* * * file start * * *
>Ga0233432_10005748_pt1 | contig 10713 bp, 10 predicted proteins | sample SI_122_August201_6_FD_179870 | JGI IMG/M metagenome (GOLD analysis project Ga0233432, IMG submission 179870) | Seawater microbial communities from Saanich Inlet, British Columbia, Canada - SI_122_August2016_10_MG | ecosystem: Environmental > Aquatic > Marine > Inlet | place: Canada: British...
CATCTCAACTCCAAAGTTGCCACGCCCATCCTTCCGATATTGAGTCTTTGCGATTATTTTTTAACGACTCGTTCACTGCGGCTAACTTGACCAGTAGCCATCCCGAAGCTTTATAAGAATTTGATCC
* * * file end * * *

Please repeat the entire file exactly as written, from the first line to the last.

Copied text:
>Ga0233432_10005748_pt1 | contig 10713 bp, 10 predicted proteins | sample SI_122_August201_6_FD_179870 | JGI IMG/M metagenome (GOLD analysis project Ga0233432, IMG submission 179870) | Seawater microbial communities from Saanich Inlet, British Columbia, Canada - SI_122_August2016_10_MG | ecosystem: Environmental > Aquatic > Marine > Inlet | place: Canada: British...
CATCTCAACTCCAAAGTTGCCACGCCCATCCTTCCGATATTGAGTCTTTGCGATTATTTTTTAACGACTCGTTCACTGCGGCTAACTTGACCAGTAGCCATCCCGAAGCTTTATAAGAATTTGATCC